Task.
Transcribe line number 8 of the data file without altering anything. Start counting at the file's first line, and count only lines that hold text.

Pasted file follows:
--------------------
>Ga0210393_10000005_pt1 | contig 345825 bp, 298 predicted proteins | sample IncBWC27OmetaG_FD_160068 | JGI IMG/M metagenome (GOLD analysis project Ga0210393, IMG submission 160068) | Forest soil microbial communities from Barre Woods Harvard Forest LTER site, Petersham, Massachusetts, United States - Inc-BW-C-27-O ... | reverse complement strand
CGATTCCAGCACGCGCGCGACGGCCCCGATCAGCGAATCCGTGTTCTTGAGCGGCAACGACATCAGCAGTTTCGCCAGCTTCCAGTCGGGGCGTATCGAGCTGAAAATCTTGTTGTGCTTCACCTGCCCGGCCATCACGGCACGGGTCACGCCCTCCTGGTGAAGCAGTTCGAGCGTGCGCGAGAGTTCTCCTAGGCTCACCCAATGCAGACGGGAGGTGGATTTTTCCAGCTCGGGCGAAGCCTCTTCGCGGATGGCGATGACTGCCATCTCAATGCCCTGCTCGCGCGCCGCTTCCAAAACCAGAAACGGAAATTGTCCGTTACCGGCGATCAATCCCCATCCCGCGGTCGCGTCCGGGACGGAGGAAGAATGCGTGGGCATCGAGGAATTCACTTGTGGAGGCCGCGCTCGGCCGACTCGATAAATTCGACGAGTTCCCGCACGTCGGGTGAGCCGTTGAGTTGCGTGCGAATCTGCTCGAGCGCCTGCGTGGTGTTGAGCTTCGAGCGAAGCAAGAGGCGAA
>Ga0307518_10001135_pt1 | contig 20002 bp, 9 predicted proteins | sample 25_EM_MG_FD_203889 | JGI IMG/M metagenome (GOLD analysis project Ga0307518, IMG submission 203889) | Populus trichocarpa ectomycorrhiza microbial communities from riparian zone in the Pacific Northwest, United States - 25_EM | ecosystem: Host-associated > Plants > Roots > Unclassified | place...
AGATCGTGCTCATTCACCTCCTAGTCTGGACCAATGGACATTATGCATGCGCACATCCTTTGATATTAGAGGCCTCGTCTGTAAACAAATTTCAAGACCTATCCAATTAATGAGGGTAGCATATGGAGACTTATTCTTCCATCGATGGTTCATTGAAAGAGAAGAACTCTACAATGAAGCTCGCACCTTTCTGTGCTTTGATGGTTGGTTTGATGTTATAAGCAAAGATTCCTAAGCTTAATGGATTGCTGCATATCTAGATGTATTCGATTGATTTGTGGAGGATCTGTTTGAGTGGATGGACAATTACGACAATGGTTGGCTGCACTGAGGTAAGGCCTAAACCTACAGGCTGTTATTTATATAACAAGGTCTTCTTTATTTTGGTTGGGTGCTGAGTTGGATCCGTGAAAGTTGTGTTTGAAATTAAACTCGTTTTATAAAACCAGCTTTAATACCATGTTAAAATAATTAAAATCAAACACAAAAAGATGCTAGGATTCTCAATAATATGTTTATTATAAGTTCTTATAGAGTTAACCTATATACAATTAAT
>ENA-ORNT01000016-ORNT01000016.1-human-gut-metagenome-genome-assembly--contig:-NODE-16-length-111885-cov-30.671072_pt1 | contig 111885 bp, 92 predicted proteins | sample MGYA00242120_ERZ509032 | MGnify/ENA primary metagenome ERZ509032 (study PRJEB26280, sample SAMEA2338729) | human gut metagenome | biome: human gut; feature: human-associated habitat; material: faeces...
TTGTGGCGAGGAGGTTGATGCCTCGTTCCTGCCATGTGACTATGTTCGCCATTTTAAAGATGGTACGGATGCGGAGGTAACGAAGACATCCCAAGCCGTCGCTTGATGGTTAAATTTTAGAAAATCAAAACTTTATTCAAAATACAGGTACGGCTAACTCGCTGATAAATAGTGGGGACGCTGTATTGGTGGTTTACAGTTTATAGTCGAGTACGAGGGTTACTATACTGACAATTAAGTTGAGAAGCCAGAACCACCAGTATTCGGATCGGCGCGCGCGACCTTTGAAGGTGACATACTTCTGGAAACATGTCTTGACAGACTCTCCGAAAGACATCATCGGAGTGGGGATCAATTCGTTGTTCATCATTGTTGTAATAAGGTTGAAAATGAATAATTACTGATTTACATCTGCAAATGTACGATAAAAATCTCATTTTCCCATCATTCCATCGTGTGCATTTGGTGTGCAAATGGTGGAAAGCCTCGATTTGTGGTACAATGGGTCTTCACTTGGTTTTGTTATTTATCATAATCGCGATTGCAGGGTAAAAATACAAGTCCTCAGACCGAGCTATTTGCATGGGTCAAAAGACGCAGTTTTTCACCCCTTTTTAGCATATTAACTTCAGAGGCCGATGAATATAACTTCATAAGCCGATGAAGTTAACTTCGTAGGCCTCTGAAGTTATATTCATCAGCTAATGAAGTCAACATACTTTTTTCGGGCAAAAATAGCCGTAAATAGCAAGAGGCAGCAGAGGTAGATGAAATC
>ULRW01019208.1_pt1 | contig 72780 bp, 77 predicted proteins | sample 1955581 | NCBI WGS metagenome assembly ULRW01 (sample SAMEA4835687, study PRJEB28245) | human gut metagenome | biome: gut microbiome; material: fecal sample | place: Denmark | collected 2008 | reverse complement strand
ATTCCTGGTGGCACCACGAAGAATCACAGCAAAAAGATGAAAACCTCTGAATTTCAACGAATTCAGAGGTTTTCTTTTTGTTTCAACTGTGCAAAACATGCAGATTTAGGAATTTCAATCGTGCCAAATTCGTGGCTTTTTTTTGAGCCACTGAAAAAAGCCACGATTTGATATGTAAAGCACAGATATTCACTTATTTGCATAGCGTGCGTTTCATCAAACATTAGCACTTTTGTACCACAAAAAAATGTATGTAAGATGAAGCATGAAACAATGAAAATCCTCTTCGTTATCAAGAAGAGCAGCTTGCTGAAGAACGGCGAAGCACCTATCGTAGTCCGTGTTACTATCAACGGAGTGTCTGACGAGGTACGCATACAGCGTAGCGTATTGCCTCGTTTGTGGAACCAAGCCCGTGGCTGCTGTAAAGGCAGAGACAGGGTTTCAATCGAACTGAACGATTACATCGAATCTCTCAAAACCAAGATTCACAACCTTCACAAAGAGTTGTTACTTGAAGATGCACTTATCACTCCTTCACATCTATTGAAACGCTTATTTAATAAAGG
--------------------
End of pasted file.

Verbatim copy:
ATTCCTGGTGGCACCACGAAGAATCACAGCAAAAAGATGAAAACCTCTGAATTTCAACGAATTCAGAGGTTTTCTTTTTGTTTCAACTGTGCAAAACATGCAGATTTAGGAATTTCAATCGTGCCAAATTCGTGGCTTTTTTTTGAGCCACTGAAAAAAGCCACGATTTGATATGTAAAGCACAGATATTCACTTATTTGCATAGCGTGCGTTTCATCAAACATTAGCACTTTTGTACCACAAAAAAATGTATGTAAGATGAAGCATGAAACAATGAAAATCCTCTTCGTTATCAAGAAGAGCAGCTTGCTGAAGAACGGCGAAGCACCTATCGTAGTCCGTGTTACTATCAACGGAGTGTCTGACGAGGTACGCATACAGCGTAGCGTATTGCCTCGTTTGTGGAACCAAGCCCGTGGCTGCTGTAAAGGCAGAGACAGGGTTTCAATCGAACTGAACGATTACATCGAATCTCTCAAAACCAAGATTCACAACCTTCACAAAGAGTTGTTACTTGAAGATGCACTTATCACTCCTTCACATCTATTGAAACGCTTATTTAATAAAGG